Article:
Overdose Prevention & Response
offering first aid - rescue breathing

Overdose Prevention & Response

Drug overdose is the leading cause of accidental death in the United States, causing more deaths than motor vehicle crashes.

Overdoses happen when a person ingests a toxic amount of a drug, or a combination of drugs, that overwhelms the body.

Recognizing an Overdose

Overdoses caused by different drugs will look different from one another.

Stimulant Overdose

Sometimes called “overamping,” stimulant overdoses are caused by drugs like speed, cocaine, and ecstasy that can raise a person’s heart rate, blood pressure, and breathing. People who are overdosing on stimulants can experience:

  • Nausea and vomiting
  • Chest pain
  • Racing pulse
  • Teeth grinding
  • Foaming at the mouth
  • Sweating
  • Extreme paranoia
  • Seizures
  • Stroke

Opiate Overdose

Opiate overdoses are caused by drugs like heroin, OxyContin, Morphine, Fentanyl, etc. They are most common and are much more likely to cause death than stimulant overdoses because opiates affect the body’s ability to breathe. Signs of someone overdosing from opiates are:

  • Unresponsiveness to shouting or shaking or pain
  • Slowed or stopped breathing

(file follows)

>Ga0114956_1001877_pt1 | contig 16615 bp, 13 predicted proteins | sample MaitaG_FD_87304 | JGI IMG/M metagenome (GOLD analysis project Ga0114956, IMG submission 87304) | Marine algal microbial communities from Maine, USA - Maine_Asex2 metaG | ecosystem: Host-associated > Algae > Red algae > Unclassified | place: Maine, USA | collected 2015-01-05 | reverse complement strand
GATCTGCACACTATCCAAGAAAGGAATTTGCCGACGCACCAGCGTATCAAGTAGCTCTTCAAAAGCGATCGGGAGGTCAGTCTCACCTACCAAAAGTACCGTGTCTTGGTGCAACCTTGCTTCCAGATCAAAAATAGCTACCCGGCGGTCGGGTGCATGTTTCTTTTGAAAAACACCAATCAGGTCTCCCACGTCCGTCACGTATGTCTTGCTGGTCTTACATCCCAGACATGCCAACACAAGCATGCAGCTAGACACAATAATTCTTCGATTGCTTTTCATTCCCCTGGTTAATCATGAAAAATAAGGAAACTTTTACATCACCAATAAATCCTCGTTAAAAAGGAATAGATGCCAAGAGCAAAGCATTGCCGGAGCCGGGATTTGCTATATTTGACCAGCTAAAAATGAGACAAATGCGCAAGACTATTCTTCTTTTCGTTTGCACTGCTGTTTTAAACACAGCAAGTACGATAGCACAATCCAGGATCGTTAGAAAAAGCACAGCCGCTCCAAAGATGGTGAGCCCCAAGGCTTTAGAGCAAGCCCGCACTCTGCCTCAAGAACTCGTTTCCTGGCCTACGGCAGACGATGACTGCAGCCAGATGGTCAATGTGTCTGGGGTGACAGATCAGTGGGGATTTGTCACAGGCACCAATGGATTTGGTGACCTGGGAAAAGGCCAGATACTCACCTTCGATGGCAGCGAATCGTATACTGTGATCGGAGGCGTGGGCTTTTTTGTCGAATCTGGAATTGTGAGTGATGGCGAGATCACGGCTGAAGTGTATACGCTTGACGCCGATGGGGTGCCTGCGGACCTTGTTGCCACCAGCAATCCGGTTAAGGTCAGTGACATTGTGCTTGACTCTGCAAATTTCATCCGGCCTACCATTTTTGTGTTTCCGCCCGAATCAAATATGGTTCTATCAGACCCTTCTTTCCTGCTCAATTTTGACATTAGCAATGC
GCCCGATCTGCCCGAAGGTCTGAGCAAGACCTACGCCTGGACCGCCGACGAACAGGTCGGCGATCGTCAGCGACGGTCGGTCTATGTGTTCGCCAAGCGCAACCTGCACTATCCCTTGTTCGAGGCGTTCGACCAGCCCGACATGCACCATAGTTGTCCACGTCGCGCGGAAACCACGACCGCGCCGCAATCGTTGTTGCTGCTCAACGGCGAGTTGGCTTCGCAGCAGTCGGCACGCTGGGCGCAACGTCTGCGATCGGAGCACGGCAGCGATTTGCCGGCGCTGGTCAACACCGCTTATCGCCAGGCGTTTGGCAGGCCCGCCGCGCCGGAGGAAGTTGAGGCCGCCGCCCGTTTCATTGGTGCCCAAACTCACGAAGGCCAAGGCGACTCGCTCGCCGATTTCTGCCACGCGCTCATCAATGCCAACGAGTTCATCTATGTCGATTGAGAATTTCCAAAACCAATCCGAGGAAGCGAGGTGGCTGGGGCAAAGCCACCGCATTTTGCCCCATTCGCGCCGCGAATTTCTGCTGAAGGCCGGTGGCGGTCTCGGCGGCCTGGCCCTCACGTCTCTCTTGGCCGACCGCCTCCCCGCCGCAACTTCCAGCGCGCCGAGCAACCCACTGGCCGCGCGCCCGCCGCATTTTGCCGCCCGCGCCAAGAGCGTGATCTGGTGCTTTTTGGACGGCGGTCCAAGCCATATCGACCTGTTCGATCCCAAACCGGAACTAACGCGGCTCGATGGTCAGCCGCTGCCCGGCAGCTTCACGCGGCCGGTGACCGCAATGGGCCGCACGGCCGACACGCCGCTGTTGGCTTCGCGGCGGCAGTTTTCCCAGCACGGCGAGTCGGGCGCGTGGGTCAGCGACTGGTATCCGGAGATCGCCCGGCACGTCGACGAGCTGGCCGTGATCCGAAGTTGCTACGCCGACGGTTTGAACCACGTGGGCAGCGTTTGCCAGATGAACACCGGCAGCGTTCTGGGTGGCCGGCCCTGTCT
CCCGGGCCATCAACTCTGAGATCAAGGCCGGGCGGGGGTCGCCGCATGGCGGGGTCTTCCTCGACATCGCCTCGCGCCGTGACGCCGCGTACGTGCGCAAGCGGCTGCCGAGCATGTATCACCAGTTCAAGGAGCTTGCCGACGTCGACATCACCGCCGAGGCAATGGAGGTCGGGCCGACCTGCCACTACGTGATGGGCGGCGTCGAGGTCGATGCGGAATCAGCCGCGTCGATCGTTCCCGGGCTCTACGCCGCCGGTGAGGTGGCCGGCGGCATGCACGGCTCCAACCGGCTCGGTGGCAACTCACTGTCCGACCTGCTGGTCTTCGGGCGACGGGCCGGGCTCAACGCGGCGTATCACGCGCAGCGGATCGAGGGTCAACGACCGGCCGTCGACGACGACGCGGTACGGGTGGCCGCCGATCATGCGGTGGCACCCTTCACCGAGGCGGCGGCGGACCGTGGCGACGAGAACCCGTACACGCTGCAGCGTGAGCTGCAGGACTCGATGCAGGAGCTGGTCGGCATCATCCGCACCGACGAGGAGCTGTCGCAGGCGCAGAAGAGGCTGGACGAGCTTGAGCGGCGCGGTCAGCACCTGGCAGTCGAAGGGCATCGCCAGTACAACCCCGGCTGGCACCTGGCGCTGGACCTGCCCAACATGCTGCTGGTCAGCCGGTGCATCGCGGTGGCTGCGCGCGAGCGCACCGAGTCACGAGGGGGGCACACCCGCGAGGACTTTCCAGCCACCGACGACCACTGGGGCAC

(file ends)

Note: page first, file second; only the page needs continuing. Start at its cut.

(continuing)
• Lips and fingers turning blue
  • Choking or gurgling sounds
  • Slow or stopped heartbeat

Get Trained for Overdose Prevention

Factors that Increase the Risk of an Overdose

  • Mixing multiple drugs can impair a person’s judgment and increase their body’s need for oxygen while slowing their ability to get oxygen. Go slowly, and use opiates first.
  • Using drugs after periods of non-use (e.g. after treatment/detox, after jail stays, after hospitalization or illness) because tolerance is rapidly decreased. Go slowly, and do test shots.
  • Using alone is dangerous because if no one would be around to witness an overdose, no one can call for help. Never use alone and don’t lock doors.
  • The quality and potency of a drug can change with a new source or a new batch. Go slowly and do test shots.
  • A person’s age and physical health can impact tolerance. Hepatitis and HIV status can increase risk. People who smoke and people with asthma and/or respiratory illness can have more difficulty breathing during an overdose.

Responding to an Overdose

If you think someone may be overdosing, call 911 immediately.

For a stimulant overdose, help the person stay calm and get them into a lying position; clear their airway while protecting their head.

For an opiate overdose:

  • Shake, shout, and rub their sternum with knuckles.
  • If no response, call 911.
  • Start rescue breathing. Plug the person’s nose and give one breath into their mouth every 5-7 seconds. Continue breathing for them until they become responsive or until emergency responders arrive.
  • Administer Narcan if you have it and have been trained how to use it.

Do Not

  • Leave the person alone
  • Inject them with speed, milk, salt water, etc.
  • Put them in ice or cold water
  • Do anything that prolongs the amount of time they’re not getting oxygen, as that would put them at risk for brain damage or death. Do rescue breathing!

Rescue Breathing

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